Among the masters of ukiyo-e, the sublime Japanese block-prints that deeply influenced Western artists such as Degas and Cézanne, Hokusai (1760-1849) stands out for his fluid, kinetic lines and almost Day-Glo use of color. Few works inspire awe and existentialist dread as his most famous print, “The Wave,” which depicts a swell that towers over Lilliputian boats, whitecaps like spiky tentacles, a miniature Mount Fuji in the background.
Waves of various threats are commonplace in earthquake-prone Japan, but nothing quite compares to the tsunami that struck the northeastern coast of Honshu, the archipelago’s largest island, on the flurry-flecked afternoon of March 11, 2011. In his vivid, suspenseful “Ghosts of the Tsunami,” British journalist Richard Lloyd Parry opens with his own account of that day in Tokyo, which began when he and his pregnant wife saw a sonogram of their son for the first time.
At his desk that afternoon, Lloyd Parry felt the torque and pull of a magnitude 9.0 earthquake, which caused relatively little structural damage, given the country’s rigorous construction codes. The damage came in the north about an hour later.
No one guessed the peril, despite the government’s sirens and broadcasts, largely because the electrical grid had been knocked out. Lloyd Parry wisely keeps to a tight focus: the Okawa Primary School, tucked along the Kitakami River just before it empties into Oppa estuary, a natural funnel for the tsunami. He re-creates the tragic events in a cinematic style reminiscent of Truman Capote’s “In Cold Blood,” weaving in and out of the central mystery — what happened to the students and teachers of Okawa in the tense minutes between quake and wave — with the inky shadow that eclipses the parents who dredge through mud and silt for weeks, searching for a hand or shoe that would mark a corpse. There’s a harrowing intimacy here, as he brings us into families senseless with grief, the desire for a justice that eludes them.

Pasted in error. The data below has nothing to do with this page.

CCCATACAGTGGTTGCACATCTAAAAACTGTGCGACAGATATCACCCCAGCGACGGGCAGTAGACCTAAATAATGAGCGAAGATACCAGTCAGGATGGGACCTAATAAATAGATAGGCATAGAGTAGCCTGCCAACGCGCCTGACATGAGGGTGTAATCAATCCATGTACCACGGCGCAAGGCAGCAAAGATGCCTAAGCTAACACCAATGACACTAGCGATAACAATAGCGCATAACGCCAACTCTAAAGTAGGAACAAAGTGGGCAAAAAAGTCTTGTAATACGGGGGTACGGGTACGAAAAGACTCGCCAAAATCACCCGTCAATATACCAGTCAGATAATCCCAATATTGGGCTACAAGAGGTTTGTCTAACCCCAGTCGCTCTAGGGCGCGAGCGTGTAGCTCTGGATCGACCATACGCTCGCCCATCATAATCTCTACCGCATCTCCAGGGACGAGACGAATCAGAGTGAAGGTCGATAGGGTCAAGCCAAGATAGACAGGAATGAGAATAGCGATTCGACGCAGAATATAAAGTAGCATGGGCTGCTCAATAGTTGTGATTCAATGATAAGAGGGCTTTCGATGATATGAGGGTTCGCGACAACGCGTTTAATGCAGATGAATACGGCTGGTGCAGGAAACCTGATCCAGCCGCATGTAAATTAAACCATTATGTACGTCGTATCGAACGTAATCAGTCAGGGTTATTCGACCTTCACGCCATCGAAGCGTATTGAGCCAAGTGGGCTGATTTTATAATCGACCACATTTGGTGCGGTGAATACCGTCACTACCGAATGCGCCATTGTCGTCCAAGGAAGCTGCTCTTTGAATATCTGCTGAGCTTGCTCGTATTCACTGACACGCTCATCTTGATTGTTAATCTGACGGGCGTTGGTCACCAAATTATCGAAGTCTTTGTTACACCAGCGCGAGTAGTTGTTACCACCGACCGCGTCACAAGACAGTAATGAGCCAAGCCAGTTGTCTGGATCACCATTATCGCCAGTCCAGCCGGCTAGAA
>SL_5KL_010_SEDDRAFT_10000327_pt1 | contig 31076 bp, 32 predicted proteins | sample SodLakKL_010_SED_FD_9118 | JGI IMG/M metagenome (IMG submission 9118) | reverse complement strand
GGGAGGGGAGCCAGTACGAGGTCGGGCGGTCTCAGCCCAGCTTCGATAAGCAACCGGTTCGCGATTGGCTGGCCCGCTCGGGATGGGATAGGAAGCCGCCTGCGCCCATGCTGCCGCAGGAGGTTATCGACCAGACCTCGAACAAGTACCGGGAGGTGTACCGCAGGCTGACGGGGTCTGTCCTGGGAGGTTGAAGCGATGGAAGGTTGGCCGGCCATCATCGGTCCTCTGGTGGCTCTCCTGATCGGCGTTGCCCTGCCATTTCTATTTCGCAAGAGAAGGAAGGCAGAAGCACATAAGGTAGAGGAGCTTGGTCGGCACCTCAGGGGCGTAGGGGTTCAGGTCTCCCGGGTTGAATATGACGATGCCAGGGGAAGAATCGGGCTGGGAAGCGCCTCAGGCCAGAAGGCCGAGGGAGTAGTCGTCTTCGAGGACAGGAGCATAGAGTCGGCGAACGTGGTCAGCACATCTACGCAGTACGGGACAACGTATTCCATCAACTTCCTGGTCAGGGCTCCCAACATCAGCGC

With Okawa as the hub, Lloyd Parry pokes into other lives. The teacher who scrambled up a hill just as a surge of water crashed into the school and was bent over with trauma afterward. The Zen priest who presided over scores of silent funerals. The centenarian athlete Takashi Shikomara, who “had lived through the 1933 tsunami, the Chile tsunami of 1960, and countless minor waves and false alarms … he had talked of the forthcoming athletics championship when he would compete within the over-105 age group. Without question, he would have set new world records — he would, literally, have been in a class of his own.”
Lloyd Parry’s elegant, clear-eyed prose allows him to circle ever closer to the heart of Okawa’s mystery — why virtually all the children there died, unlike any other school in the country. Part detective story, part cultural history, part dirge, “Ghosts of the Tsunami” probes the scars of loss and the persistence of courage in the face of unspeakable disaster.
Hamilton Cain is the author of “This Boy’s Faith: Notes From a Southern Baptist Upbringing,” and a member of the National Book Critics Circle. He lives in Brooklyn.
Ghosts of the Tsunami
By: Richard Lloyd Parry.
Publisher: MCD/Farrar, Straus & Giroux, 295 pages, $27.